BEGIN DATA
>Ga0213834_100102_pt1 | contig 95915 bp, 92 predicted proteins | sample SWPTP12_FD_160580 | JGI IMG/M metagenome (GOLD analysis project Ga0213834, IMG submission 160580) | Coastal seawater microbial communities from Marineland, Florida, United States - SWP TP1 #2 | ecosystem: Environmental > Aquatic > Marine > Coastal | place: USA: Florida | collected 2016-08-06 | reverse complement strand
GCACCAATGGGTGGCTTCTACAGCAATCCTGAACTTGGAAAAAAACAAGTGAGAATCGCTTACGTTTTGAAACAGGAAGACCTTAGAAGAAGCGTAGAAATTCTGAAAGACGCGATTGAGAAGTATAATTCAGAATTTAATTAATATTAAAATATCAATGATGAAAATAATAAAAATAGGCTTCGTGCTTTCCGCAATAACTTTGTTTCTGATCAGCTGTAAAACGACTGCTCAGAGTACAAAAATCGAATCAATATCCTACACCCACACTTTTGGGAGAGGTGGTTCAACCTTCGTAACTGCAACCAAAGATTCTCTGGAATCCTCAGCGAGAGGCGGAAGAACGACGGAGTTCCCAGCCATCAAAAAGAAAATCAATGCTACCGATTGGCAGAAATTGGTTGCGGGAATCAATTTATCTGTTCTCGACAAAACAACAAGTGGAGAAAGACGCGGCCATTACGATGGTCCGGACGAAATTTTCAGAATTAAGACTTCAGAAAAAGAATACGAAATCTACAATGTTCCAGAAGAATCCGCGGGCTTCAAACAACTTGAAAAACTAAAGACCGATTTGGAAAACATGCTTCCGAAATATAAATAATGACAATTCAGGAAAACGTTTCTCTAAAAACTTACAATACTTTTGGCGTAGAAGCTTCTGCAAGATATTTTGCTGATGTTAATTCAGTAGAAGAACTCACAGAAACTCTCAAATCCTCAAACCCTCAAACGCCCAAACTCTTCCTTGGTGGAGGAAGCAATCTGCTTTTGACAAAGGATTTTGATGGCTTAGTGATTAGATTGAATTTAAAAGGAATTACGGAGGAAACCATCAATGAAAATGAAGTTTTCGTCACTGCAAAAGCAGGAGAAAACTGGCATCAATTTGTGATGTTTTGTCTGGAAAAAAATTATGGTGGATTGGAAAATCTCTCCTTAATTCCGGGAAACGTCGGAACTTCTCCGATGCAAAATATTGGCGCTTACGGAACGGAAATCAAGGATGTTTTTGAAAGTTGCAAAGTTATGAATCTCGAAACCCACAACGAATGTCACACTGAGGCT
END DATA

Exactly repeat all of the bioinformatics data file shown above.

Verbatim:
>Ga0213834_100102_pt1 | contig 95915 bp, 92 predicted proteins | sample SWPTP12_FD_160580 | JGI IMG/M metagenome (GOLD analysis project Ga0213834, IMG submission 160580) | Coastal seawater microbial communities from Marineland, Florida, United States - SWP TP1 #2 | ecosystem: Environmental > Aquatic > Marine > Coastal | place: USA: Florida | collected 2016-08-06 | reverse complement strand
GCACCAATGGGTGGCTTCTACAGCAATCCTGAACTTGGAAAAAAACAAGTGAGAATCGCTTACGTTTTGAAACAGGAAGACCTTAGAAGAAGCGTAGAAATTCTGAAAGACGCGATTGAGAAGTATAATTCAGAATTTAATTAATATTAAAATATCAATGATGAAAATAATAAAAATAGGCTTCGTGCTTTCCGCAATAACTTTGTTTCTGATCAGCTGTAAAACGACTGCTCAGAGTACAAAAATCGAATCAATATCCTACACCCACACTTTTGGGAGAGGTGGTTCAACCTTCGTAACTGCAACCAAAGATTCTCTGGAATCCTCAGCGAGAGGCGGAAGAACGACGGAGTTCCCAGCCATCAAAAAGAAAATCAATGCTACCGATTGGCAGAAATTGGTTGCGGGAATCAATTTATCTGTTCTCGACAAAACAACAAGTGGAGAAAGACGCGGCCATTACGATGGTCCGGACGAAATTTTCAGAATTAAGACTTCAGAAAAAGAATACGAAATCTACAATGTTCCAGAAGAATCCGCGGGCTTCAAACAACTTGAAAAACTAAAGACCGATTTGGAAAACATGCTTCCGAAATATAAATAATGACAATTCAGGAAAACGTTTCTCTAAAAACTTACAATACTTTTGGCGTAGAAGCTTCTGCAAGATATTTTGCTGATGTTAATTCAGTAGAAGAACTCACAGAAACTCTCAAATCCTCAAACCCTCAAACGCCCAAACTCTTCCTTGGTGGAGGAAGCAATCTGCTTTTGACAAAGGATTTTGATGGCTTAGTGATTAGATTGAATTTAAAAGGAATTACGGAGGAAACCATCAATGAAAATGAAGTTTTCGTCACTGCAAAAGCAGGAGAAAACTGGCATCAATTTGTGATGTTTTGTCTGGAAAAAAATTATGGTGGATTGGAAAATCTCTCCTTAATTCCGGGAAACGTCGGAACTTCTCCGATGCAAAATATTGGCGCTTACGGAACGGAAATCAAGGATGTTTTTGAAAGTTGCAAAGTTATGAATCTCGAAACCCACAACGAATGTCACACTGAGGCT